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Mortgage price war: the cheapest deals revealed as rates begin to rise

Lenders begin to ramp up prices amid rumours of base rate rise

Mortgage price war: the cheapest deals revealed as rates begin to rise

Mortgage rates are on the rise, amid speculation about a possible increase in the Bank of England base rate. 

Borrowers with big deposits will now struggle to get a rate below 1%, with the historic lows of 0.79% recorded in October consigned to the past.

Here, Which? takes a look at the best rates on the market and offers advice on what you’ll need to think about before settling on a mortgage deal.

Is this the end of the mortgage rate war?

The mortgage rate war began back in May, when TSB fired the starting pistol by launching the first sub-1% fixed-rate mortgage seen since 2017.

This prompted a battle between lenders to offer the best rate, resulting in more than 100 sub-1% mortgages coming on to the market by October.

In the few weeks, however, the cheapest deals have risen by around 0.2-0.3%, with banks become increasingly concerned about a possible rise in interest rates.

Can I still get a sub-1% mortgage?

The cheapest mortgages are available at up to 60% loan-to-value, meaning they’re available to home buyers with big deposits and people remortgaging with significant equity in their home.

Concerns about a base rate rise have now pushed even the cheapest two-year fixed-rate deals above 1%. A handful of sub-1% mortgages remain, but these are either tracker deals or come with geographical restrictions, for example only being available in Northern Ireland.

The table below shows the cheapest rates currently available on two-year and five-year fixes.

Loan-to-value Cheapest two-year fix Cheapest five-year fix
60% 1.09% (Halifax) 1.14% (Nationwide)
75% 1.09% (Nationwide)* 1.19% (Nationwide)*
90% 1.64% (Halifax) 2.16% (Platform)
95% 2.44% (Leeds Building Society) 2.84% (Skipton Building Society)

Source: Moneyfacts, 24 November 2021. *Available for remortgaging only. 

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Best rates at 60% loan-to-value

If you’re borrowing at 60% loan-to-value, you should be able to get a two or five-year fixed-rate deal with an initial rate between 1.1-1.4%.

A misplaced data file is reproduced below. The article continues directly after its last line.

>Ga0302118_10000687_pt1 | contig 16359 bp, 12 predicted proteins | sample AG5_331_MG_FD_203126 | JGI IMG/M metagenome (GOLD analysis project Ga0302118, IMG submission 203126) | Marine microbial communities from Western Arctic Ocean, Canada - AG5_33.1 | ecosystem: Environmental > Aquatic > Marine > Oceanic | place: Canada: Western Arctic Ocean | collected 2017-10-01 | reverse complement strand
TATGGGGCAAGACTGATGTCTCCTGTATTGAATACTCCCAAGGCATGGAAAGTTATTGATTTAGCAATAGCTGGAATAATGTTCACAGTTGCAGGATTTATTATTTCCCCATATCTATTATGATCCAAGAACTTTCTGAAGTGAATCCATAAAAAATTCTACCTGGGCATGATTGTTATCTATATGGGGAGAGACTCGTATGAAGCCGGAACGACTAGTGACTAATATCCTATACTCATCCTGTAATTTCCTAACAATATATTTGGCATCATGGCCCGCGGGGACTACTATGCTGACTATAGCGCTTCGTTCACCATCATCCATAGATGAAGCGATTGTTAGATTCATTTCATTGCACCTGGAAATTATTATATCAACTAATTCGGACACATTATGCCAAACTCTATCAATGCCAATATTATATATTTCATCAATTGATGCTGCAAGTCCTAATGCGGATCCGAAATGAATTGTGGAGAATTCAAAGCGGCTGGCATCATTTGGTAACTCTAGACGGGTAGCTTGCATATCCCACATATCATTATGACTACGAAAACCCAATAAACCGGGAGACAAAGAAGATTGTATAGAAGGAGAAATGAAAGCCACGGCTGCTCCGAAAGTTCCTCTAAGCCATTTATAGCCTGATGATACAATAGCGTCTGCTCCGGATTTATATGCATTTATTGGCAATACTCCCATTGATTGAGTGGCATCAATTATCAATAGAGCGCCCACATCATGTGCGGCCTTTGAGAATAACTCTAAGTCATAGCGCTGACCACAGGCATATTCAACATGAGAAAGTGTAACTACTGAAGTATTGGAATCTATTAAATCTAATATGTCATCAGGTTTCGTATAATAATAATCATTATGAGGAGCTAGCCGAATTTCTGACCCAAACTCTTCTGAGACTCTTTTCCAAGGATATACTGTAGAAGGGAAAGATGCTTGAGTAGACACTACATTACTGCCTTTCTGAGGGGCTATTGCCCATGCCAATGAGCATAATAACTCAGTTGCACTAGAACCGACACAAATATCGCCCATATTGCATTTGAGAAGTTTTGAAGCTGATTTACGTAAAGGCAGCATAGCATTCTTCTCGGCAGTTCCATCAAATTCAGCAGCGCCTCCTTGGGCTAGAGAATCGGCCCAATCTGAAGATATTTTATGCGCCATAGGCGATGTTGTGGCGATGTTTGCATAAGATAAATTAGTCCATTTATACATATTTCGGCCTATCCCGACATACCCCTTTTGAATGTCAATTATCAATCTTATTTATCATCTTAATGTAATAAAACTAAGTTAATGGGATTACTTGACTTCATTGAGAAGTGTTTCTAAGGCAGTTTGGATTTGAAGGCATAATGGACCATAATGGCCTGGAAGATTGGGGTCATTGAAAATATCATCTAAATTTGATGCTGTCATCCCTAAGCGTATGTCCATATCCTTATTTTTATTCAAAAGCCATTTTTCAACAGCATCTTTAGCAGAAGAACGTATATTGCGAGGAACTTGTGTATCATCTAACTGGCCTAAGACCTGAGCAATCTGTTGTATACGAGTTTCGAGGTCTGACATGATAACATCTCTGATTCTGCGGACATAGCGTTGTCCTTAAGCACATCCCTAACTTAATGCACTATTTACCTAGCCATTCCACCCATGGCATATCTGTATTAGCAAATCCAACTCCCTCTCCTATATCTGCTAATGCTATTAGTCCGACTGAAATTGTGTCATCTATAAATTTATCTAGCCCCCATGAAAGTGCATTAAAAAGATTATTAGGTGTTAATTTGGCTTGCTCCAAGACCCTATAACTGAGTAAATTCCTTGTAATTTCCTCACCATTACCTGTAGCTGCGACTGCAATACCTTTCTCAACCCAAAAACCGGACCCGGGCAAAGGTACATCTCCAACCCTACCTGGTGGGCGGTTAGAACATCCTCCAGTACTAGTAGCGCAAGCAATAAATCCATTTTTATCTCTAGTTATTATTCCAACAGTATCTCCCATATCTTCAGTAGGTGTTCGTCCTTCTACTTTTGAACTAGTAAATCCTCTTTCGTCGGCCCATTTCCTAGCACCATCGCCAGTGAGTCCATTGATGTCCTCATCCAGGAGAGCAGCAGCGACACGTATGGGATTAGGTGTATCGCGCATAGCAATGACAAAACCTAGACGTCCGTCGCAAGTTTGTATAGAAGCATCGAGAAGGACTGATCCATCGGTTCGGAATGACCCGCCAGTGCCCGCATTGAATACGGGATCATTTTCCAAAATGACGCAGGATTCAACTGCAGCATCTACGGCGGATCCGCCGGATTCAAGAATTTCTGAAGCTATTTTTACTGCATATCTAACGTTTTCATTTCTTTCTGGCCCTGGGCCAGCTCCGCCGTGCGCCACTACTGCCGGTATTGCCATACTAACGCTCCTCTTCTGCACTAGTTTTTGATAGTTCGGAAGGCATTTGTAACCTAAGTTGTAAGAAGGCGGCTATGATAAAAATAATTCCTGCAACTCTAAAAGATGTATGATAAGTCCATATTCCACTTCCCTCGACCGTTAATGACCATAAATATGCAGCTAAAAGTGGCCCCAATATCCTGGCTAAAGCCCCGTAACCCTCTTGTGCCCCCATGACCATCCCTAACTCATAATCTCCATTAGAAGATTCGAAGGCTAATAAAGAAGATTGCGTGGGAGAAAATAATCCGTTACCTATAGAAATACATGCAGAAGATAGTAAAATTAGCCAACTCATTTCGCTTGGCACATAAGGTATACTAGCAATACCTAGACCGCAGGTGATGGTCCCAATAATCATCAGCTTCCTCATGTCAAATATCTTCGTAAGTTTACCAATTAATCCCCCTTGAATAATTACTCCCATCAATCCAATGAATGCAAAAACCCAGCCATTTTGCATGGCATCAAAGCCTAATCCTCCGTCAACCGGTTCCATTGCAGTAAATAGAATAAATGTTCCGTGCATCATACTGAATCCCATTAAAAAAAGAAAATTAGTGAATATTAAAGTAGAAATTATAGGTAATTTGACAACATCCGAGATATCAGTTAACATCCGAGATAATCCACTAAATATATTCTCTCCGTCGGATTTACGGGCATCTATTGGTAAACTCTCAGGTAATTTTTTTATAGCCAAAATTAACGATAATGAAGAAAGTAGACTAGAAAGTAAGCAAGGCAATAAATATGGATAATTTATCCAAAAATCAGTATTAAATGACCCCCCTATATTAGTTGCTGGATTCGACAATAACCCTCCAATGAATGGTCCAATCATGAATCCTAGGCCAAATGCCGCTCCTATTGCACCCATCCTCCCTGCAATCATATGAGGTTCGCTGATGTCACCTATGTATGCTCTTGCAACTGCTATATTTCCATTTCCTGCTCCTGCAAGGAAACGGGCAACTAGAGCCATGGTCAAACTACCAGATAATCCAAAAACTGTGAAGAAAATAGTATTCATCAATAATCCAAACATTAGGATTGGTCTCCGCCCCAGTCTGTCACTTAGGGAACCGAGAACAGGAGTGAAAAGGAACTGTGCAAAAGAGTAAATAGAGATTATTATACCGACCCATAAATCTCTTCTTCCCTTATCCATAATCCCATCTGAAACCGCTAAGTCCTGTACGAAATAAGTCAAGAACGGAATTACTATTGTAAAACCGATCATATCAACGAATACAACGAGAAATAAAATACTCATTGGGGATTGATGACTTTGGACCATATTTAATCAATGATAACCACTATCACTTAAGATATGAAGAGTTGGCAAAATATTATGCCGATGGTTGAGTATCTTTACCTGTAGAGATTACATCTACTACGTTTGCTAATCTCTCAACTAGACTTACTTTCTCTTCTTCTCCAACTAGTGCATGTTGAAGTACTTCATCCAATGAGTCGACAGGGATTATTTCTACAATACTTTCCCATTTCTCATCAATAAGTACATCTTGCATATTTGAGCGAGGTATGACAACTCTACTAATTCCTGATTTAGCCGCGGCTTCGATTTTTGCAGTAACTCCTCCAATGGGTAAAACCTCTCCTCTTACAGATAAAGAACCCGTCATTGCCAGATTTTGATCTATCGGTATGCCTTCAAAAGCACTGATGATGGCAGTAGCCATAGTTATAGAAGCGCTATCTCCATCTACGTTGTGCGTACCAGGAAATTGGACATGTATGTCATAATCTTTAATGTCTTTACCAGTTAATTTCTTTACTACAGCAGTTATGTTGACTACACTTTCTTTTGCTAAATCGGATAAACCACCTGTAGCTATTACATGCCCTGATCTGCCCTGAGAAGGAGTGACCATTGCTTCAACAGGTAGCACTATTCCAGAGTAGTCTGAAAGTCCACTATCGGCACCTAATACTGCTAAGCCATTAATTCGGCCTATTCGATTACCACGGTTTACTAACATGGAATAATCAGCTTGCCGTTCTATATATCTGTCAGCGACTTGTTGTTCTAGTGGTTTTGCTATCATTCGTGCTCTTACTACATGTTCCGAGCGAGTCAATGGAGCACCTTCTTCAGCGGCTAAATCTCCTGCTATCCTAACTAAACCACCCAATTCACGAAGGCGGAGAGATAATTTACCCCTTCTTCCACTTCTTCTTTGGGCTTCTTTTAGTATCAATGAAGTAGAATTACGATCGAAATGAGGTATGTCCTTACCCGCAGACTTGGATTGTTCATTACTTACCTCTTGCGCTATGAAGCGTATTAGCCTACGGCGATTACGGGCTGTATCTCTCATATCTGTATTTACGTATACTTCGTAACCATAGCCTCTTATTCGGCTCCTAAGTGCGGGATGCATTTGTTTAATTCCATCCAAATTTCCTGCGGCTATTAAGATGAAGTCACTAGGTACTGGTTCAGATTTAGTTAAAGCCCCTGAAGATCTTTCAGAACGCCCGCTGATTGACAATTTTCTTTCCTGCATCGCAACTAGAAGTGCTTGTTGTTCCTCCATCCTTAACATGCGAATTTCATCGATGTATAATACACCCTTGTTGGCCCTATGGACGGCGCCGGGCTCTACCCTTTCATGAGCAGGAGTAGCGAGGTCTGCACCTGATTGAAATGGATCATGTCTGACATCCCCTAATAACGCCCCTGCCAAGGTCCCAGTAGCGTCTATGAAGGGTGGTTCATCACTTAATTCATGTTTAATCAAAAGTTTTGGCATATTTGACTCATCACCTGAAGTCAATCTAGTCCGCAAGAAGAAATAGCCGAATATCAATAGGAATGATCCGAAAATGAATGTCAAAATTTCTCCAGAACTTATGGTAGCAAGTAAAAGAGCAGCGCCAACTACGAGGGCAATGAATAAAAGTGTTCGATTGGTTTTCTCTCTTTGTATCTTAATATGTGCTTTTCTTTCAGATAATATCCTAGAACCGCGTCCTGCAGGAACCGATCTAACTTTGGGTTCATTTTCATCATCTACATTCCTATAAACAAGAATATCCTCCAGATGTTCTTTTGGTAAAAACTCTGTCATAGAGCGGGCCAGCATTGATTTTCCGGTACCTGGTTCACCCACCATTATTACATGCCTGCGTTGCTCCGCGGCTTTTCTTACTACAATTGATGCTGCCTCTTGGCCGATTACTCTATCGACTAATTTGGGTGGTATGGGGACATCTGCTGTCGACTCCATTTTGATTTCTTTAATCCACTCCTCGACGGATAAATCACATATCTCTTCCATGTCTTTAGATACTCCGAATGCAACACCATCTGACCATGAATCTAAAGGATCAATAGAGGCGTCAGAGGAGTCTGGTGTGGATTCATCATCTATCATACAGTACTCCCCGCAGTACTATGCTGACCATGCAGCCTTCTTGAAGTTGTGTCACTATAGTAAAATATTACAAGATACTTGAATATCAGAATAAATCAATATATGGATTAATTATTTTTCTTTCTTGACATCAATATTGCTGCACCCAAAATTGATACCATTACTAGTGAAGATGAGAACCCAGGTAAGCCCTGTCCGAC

The tables below show the best rates currently available for people remortgaging and buying a home respectively, using figures from Moneyfacts.

Cheapest rates for homebuyers

Two-year fix

Lender Initial rate Revert rate Upfront fee
Halifax 1.09% 3.59% £1,499
Yorkshire Building Society 1.12% 3.75% £1,495
Santander 1.13% 3.35% £999

Best rate with no upfront fee: 1.29% from Santander

Five-year fix

Lender Initial rate Revert rate Upfront fee
Nationwide 1.26% 3.59% £1,499
Halifax 1.28% 3.59% £1,495
Santander 1.34% 3.35% £999

Best rate with no upfront fee: 1.54% from Halifax

Cheapest rates for remortgaging

Two-year fix

Lender Initial rate Revert rate Upfront fee
Accord 1.12% 4.49% £1,495
Yorkshire Building Society 1.12% 3.75% £1,495
Santander 1.14% 3.35% £999

Best rate with no upfront fee: 1.34% from Nationwide

Five-year fix

Lender Initial rate Revert rate Upfront fee
Nationwide 1.14% 3.59% £999
Accord 1.27% 4.49% £1,495
HSBC 1.31% 3.54% £1,499

Best rate without an upfront fee: 1.34% from Nationwide

Does a lower rate mean a cheaper deal?

The cheapest rates are bound to be tempting, but you’ll need to take the full cost of the mortgage into account before rushing in.

That’s because lenders are now charging upfront fees as high as £1,999 on their table-topping deals. Higher fees allow lenders to offer lower rates and recoup their losses elsewhere.

Above, we’ve listed the best rates available with no upfront fees. As you can see, you might need to pay a premium of around 0.25% for a fee-free deal, but in some cases a ‘more expensive’ mortgage might actually be cheaper over the fixed term.

If you’re unsure about which type of deal to go for, a mortgage adviser will be able to analyse deals based on their true cost, taking into account rates, fees and incentives.

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Will mortgage rates continue to rise?

Inflation is a hot topic at the moment, with the Office for Budget Responsibility saying it could rise as high as 4.4% in 2022 – well above the Bank of England’s 2% target.

Rising inflation is likely to result in the Bank of England increasing its base rate from the historic low of 0.1%.

The base rate dictates how much interest commercial banks pay to the Bank for borrowing. This means that a higher rate – or even the suggestion that a rise is coming – usually sees lenders bump up their prices, a trend we’ve seen in the last couple of weeks.

The Bank’s Monetary Policy Committee votes on the base rate eight times a year. On 4 November, it voted to maintain the base rate at 0.1%. The next announcement is due on 16 December.

How long should you fix your mortgage rate for?

One of the biggest questions when it comes to mortgages is how long to lock in your rate for.

Borrowers most commonly fix for either two or five years. Five-year deals were once significantly more expensive, but the gap has closed in recent years. With this in mind, many borrowers have chosen to fix for longer to protect themselves from rate increases.

This is a good idea in theory, but it’s not the right move for everyone.

Five-year fixes usually come with high early repayment charges, meaning that you could be charged thousands of pounds if you decide to pay the mortgage back early (for example, if you move home and don’t transfer it to the new property).

With this in mind, it’s important to think of your own medium and long-term plans before settling on a mortgage term.

This story was originally published on 6 September 2021. It is regularly updated with the latest mortgage rates. The last update was on 24 November 2021.

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